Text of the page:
“The number of suspected cases is likely in increase,” said Fran McGrath, the Deputy Director of Public Health. “While the numbers in any category will fluctuate, this is a pattern to be expected from an influenza outbreak. It is important to note that the 13 people we are treating as confirmed cases have all had mild flu symptoms, have received treatment and are all on the mend of have recovered.”
Spain’s health minister Trinidad Jinenez announced on Wednesday that a total of 53 persons in the country are under observation for the influenza. The number of confirmed cases in the country has been risen from four to ten, including one person who did not obtain the illness by traveling to Mexico.
Until now, Jimenez said that all of Spain’s confirmed cases involved persons who had recently visited Mexico, where the outbreak is believed to have began.
British Prime Minister Gordon Brown announced that five people who recently visited Mexico are now ill with the swine flu in the United Kingdom. “All of them have traveled recently from Mexico,” he said. “All of them have mild symptoms. All of them are receiving and responding well to treatment.”
The school of one the infected people, a twelve-year-old girl from Torbay, has been shut down and its 230 pupils given the drug Tamiflu, Brown said.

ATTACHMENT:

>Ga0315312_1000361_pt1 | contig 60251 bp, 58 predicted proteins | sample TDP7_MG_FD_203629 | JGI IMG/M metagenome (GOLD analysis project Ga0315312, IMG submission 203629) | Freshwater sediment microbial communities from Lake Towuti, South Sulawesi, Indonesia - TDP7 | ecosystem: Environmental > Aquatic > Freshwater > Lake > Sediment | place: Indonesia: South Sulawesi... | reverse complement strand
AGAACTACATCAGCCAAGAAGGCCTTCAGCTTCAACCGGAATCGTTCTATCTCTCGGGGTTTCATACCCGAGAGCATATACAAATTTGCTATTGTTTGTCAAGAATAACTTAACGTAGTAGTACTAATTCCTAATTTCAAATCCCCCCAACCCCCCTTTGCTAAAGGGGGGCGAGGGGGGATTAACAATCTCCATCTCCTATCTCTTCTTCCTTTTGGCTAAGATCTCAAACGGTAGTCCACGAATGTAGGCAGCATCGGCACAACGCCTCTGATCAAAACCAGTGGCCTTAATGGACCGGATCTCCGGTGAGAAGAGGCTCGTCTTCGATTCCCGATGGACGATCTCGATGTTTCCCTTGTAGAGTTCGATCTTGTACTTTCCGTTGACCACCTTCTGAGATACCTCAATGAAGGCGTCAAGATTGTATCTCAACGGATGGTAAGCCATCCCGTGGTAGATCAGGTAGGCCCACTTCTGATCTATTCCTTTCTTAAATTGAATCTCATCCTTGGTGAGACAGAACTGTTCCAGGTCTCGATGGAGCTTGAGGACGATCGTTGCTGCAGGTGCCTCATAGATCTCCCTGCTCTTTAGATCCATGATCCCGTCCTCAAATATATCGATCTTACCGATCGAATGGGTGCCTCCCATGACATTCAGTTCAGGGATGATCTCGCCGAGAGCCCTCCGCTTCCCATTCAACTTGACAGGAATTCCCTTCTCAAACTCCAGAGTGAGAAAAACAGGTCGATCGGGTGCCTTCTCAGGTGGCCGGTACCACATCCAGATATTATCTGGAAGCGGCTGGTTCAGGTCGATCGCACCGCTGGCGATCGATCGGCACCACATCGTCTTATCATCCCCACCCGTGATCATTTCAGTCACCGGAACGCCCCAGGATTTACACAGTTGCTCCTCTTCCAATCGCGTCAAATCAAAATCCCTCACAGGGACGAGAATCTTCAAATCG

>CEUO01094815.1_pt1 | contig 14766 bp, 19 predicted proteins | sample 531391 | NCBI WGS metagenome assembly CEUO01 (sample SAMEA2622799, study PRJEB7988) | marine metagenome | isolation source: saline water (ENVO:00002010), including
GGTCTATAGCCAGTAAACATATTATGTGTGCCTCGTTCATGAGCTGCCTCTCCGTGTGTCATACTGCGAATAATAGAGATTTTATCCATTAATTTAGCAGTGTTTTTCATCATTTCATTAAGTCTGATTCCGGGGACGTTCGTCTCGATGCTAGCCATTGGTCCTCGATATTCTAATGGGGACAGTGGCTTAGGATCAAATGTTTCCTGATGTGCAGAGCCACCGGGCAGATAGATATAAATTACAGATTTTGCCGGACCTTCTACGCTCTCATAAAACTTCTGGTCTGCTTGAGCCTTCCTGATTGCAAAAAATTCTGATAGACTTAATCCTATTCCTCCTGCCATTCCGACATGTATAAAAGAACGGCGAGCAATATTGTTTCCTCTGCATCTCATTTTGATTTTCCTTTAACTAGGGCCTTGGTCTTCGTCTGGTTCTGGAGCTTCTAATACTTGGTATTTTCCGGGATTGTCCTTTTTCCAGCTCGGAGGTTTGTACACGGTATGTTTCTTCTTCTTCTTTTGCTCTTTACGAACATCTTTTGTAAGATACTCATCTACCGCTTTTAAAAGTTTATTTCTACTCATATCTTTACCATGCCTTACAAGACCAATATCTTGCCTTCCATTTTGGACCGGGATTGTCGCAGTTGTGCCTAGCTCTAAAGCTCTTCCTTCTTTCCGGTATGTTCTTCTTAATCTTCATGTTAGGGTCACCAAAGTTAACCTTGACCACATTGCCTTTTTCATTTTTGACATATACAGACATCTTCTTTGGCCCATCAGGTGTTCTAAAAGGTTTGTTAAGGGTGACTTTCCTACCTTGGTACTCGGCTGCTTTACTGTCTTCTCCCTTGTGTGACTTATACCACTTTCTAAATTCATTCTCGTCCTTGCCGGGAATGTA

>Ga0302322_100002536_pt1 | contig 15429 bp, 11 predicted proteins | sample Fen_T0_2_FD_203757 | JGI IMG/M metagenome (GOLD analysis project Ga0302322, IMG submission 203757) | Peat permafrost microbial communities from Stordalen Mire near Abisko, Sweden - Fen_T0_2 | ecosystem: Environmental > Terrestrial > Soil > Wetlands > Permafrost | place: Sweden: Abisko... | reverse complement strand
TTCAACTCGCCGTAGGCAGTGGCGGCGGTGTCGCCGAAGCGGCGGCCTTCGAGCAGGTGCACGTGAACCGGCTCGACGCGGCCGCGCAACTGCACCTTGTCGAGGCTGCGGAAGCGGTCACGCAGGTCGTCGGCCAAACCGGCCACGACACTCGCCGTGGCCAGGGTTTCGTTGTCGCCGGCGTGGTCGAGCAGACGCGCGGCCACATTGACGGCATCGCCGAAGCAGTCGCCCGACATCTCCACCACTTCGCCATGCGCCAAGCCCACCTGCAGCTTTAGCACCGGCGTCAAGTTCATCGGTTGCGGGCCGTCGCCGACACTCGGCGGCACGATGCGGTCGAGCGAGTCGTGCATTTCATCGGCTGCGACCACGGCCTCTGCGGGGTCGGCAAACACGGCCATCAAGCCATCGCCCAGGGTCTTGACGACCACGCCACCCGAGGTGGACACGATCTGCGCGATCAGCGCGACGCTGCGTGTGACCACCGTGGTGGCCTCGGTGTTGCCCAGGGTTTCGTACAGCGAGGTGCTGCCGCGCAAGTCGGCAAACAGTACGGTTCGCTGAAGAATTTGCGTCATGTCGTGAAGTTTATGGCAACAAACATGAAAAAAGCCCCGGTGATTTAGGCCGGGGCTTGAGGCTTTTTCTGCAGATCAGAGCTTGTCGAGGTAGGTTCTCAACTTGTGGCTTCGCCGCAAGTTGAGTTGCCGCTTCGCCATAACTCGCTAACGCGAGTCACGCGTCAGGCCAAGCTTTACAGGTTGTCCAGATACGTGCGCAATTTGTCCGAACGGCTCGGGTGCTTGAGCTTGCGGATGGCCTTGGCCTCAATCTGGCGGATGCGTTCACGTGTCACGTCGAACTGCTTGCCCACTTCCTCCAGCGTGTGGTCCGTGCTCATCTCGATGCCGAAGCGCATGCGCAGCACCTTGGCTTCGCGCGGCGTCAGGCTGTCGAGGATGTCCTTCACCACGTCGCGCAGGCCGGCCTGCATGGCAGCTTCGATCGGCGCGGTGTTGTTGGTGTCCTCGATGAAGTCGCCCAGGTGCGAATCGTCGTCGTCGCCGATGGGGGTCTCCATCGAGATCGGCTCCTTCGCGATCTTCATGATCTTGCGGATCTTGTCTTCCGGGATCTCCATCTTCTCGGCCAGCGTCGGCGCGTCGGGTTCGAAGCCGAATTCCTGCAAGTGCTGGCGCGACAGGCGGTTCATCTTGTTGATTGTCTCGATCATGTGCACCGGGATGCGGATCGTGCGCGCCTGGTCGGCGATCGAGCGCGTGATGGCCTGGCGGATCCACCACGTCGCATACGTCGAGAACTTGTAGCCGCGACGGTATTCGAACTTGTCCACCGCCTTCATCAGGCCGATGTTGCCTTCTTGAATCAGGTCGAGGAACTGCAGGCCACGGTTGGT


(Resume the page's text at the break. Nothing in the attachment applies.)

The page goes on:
The Prime Minister said that the country is preparing for a possible pandemic. It has increased its stocks of antiviral drugs, enough for fifty million people, and ordered additional face masks for health workers. The government has encouraged all British residents to avoid travel to Mexico.
A 23-month-old boy from Mexico died at a Houston, Texas hospital on Wednesday, the first casualty from swine flu in the United States. The child had arrived in Brownsville, Texas, near the border with Mexico, with unspecified “underlying health issues” on April 4. Several days later, he presented symptoms of swine flu, and was hospitalized on April 13. The next day, the boy was transferred to a Houston hospital, where he remained until dying on Monday night of pneumonia brought on by the virus.
In response to the epidemic, Texas governor Rick Perry has given a disaster declaration. Schools have closed down statewide. Californian governor Arnold Schwarzenegger has also declared a state of emergency in his state.
The Centers for Disease Control and Prevention (CDC) updated the number of incidents of swine flu in the country to 64 on Tuesday.
President Barack Obama has asked Congress for a fund of $1.5 billion to fight the outbreak, saying that it is needed for “maximum flexibility to allow us to address this emerging situation.”
US health authorities have warned that more cases and fatalities from the flu are probable. “We expect to see more cases, more hospitalizations, and, unfortunately, we are likely to see more deaths from the outbreak,” said Kathleen Sebelius, the Health and Human Services secretary.